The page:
As the U.S. Senate plans to hold a popular vote on the proposed infrastructure bill under which a last-minute cryptocurrency tax law was introduced, some believe that the whole bill is ill-fitted due to its vagueness and could prove colossal to the industry and by large, the U.S. economy.
The law, which seeks to subject players in the crypto space to the same regulatory rules placed on various securities such as stocks has disgruntled some industry players as well as legislators who feel that its language is detrimental to the crypto industry. In essence, the government aims at individuals and institutions not only reporting on gains and losses but also any activity associated with crypto, such as the sale of mining equipment.
Congressman Warren Davidson who coined the cryptocurrency language in the proposed infrastructure bill as “the big bank protection act” particularly believes that if passed, it could spell adverse problems on a big chunk of crypto-related activities that might not even need to be taxed.
The congressman who is an ardent supporter of bitcoin speaking to Bitcoin magazine added that he was not a fan of governments spying on virtually all individual activities with one’s money, especially using the 16th amendment.
“The government just seeks to know too much about you. It really is not the government’s business as to whether you got paid or you ended up paying somebody, did you buy or sell something, gain or lose money – this extends that logic way beyond just collecting taxes, it collects all kinds of information.”
Davidson further criticized the language in the 16th amendment now inserted to serve in taxing crypto-related activities, terming it as sloppy, dangerous, and must have been advanced by people who were ignorant about the cryptocurrency industry or by people intending to only destroy it.
“Either this language was skilfully crafted to completely new crypto in America or it was willfully ignorant, I mean you would have to work hard to be that ignorant about how much collateral damage this kind of sloppy language would cause ” he added.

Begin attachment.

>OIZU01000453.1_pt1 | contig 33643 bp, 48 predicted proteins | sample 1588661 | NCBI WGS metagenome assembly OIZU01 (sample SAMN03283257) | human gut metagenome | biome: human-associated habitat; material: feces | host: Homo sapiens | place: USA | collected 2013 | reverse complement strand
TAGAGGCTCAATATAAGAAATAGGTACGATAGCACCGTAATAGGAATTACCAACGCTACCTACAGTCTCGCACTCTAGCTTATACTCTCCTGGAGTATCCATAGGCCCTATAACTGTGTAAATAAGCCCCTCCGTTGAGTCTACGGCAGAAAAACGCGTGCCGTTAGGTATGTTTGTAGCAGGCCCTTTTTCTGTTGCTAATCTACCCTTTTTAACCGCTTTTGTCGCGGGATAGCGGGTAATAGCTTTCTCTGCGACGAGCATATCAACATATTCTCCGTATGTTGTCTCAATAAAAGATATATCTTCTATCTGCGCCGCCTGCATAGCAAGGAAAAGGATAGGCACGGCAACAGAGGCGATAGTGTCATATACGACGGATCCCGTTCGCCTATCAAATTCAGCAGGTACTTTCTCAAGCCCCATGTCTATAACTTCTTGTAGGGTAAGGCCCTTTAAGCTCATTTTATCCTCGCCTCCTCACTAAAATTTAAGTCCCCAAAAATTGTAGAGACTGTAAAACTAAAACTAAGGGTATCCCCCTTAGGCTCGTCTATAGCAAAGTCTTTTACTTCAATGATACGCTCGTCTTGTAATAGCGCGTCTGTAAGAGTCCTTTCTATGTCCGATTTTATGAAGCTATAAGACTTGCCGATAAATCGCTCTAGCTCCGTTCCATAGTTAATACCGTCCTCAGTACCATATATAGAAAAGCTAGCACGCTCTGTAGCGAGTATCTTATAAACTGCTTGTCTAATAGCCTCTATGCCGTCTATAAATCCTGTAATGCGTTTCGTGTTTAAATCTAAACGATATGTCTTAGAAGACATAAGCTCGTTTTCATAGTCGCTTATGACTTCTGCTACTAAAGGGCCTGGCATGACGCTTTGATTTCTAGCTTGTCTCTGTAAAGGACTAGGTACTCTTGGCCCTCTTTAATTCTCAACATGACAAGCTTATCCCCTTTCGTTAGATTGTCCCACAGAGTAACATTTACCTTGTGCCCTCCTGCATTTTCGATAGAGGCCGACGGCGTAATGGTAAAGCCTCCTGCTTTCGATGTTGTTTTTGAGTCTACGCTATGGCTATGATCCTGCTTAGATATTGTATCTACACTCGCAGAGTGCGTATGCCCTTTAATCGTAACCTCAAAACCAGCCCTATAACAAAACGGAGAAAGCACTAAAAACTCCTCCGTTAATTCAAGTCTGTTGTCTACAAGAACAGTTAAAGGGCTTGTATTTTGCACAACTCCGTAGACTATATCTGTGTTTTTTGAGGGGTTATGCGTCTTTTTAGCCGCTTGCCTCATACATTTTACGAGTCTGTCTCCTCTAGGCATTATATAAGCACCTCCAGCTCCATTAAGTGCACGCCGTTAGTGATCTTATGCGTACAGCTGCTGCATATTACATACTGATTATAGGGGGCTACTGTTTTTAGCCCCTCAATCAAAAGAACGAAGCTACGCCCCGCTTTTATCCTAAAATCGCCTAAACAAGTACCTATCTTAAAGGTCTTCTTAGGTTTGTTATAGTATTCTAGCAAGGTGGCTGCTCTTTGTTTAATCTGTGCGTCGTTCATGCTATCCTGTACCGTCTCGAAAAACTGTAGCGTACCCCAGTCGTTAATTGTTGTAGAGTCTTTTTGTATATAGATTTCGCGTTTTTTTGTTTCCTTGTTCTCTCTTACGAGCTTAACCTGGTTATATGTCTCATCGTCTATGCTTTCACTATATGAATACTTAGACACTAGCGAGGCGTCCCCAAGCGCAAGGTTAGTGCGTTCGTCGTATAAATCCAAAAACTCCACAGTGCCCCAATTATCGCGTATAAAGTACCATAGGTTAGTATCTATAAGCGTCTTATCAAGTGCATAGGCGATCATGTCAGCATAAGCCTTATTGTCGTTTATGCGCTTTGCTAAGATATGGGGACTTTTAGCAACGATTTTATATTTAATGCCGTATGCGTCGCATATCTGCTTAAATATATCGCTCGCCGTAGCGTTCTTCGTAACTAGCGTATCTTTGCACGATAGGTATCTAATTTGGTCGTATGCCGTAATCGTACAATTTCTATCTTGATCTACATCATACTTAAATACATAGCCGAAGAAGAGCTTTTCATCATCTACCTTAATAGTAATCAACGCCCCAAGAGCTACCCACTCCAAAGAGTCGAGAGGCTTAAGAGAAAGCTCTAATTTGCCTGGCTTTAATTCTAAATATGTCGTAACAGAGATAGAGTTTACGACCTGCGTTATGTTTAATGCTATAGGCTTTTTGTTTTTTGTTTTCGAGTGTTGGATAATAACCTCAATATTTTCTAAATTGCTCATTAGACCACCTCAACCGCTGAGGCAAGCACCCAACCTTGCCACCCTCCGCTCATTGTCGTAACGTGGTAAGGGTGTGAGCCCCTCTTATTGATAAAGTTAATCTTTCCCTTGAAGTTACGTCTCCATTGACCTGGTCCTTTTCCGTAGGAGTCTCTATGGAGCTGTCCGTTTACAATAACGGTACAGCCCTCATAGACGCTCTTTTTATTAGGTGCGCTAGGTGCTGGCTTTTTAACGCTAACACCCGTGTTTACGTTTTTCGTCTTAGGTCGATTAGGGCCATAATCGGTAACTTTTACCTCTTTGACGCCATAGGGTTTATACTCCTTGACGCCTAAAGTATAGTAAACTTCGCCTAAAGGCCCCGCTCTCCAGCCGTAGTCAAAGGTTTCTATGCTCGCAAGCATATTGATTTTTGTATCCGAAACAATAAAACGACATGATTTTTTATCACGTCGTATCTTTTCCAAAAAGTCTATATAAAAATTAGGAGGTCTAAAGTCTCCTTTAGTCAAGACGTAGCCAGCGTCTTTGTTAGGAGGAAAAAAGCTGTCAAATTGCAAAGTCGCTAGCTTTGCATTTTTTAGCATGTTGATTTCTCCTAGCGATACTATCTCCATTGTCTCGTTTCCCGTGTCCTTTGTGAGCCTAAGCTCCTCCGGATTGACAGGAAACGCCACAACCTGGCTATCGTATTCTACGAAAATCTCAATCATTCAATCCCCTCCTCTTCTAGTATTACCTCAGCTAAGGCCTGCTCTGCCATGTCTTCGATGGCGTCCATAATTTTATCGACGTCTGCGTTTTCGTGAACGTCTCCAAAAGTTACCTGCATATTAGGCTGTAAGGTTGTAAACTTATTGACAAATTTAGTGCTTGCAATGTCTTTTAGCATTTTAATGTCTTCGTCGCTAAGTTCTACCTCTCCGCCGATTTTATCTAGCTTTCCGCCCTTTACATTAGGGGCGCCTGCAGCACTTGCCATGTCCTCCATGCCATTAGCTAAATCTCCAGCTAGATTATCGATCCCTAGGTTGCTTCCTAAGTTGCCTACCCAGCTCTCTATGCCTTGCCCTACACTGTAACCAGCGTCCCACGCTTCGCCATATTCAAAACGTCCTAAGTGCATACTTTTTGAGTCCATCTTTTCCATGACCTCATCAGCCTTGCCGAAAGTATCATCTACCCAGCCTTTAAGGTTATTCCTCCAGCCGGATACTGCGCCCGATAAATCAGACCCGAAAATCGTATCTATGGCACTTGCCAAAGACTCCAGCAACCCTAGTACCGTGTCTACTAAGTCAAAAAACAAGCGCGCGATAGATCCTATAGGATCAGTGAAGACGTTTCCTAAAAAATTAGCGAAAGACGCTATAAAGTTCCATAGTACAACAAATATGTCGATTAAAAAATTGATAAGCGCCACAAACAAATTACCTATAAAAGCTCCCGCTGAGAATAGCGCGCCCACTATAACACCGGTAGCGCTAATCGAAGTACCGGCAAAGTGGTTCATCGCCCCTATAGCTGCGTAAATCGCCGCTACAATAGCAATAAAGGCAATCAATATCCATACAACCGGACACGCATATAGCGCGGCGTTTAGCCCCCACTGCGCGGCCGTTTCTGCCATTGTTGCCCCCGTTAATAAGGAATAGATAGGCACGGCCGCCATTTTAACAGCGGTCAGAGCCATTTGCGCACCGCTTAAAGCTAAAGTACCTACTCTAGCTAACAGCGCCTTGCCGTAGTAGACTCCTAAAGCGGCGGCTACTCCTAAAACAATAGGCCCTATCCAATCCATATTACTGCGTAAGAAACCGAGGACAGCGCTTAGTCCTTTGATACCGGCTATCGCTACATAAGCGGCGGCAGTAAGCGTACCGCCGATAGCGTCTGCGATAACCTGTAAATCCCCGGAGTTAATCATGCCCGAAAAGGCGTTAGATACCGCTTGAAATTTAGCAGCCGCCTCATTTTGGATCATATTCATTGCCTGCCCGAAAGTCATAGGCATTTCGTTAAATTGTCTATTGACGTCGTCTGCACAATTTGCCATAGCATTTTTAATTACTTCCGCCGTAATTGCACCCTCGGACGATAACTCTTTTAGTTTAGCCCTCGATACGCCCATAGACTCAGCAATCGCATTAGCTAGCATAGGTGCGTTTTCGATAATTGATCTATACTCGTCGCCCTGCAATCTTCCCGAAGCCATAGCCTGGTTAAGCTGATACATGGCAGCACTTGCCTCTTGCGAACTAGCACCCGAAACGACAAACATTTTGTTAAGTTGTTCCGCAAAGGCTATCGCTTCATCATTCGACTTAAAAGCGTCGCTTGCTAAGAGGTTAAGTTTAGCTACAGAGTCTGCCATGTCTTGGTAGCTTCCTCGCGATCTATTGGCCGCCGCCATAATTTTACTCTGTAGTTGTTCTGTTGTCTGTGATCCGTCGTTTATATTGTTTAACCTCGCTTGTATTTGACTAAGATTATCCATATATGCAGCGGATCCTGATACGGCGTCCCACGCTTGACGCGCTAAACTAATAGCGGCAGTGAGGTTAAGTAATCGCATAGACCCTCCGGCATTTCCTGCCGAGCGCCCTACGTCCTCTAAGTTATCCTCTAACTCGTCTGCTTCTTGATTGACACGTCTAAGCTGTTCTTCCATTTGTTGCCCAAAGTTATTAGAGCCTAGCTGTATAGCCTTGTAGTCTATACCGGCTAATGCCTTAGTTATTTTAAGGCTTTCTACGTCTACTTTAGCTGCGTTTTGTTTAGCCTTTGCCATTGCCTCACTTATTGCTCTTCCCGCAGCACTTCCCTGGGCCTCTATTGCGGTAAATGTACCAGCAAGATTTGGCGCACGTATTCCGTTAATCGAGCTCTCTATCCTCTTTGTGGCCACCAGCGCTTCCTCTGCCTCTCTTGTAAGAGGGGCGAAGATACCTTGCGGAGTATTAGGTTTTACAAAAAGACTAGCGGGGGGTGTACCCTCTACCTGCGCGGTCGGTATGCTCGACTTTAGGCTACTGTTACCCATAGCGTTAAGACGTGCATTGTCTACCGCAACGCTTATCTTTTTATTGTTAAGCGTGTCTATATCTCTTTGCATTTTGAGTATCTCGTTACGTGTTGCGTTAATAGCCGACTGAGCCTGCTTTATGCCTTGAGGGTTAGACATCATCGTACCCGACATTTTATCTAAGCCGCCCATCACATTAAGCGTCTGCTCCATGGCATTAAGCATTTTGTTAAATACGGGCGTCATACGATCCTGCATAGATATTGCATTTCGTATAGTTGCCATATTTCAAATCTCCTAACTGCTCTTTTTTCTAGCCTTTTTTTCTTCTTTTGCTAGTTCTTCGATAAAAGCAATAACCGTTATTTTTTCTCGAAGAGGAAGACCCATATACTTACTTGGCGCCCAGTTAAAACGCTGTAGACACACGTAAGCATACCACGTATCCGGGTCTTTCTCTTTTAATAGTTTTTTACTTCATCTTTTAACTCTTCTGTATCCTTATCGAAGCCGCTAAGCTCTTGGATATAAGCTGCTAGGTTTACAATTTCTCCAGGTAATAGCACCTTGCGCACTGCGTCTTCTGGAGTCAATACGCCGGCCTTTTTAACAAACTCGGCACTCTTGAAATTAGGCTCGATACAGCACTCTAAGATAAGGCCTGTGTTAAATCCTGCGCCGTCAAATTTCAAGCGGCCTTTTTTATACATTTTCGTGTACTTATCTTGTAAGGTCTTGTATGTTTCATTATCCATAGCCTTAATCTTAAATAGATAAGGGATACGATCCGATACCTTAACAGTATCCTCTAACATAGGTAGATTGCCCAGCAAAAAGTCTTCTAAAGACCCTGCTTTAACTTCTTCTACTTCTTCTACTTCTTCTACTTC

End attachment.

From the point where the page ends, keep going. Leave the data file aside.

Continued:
He called on Bitcoiners to raise their voices to their senators on the colossal harm the proposed bill could cause to them, and for the country as it threatened not only financial stability but also innovation.
Jerry Brito, the executive director of Coincentre had also raised alarm over the proposed infrastructure bill seeing that it has a provision that could be very bad for crypto, forcing non-custodial actors including miners to comply with IRS tax reporting obligations. He echoed Davidson’s concerns over the broadness in wording which potentially covers miners and DEXs.
He was however relieved at the fact that arguably miners and DEXs did not have “customers” as defined in the tax code. He posited that despite the last-minute addition to a must-pass bill, he and other stakeholders were working around the clock to make sure that the bill was not passed in its current form ahead of Wednesday’s vote.
Portman spokesperson however sought to clarify the language on crypto in the infrastructure bill stating that the language did not redefine digital assets or cryptocurrency as security for tax purposes.
“It simply clarifies that any person or entity acting as a broker by facilitating trades for clients and receiving cash must comply with a standard information reporting obligation.” he said.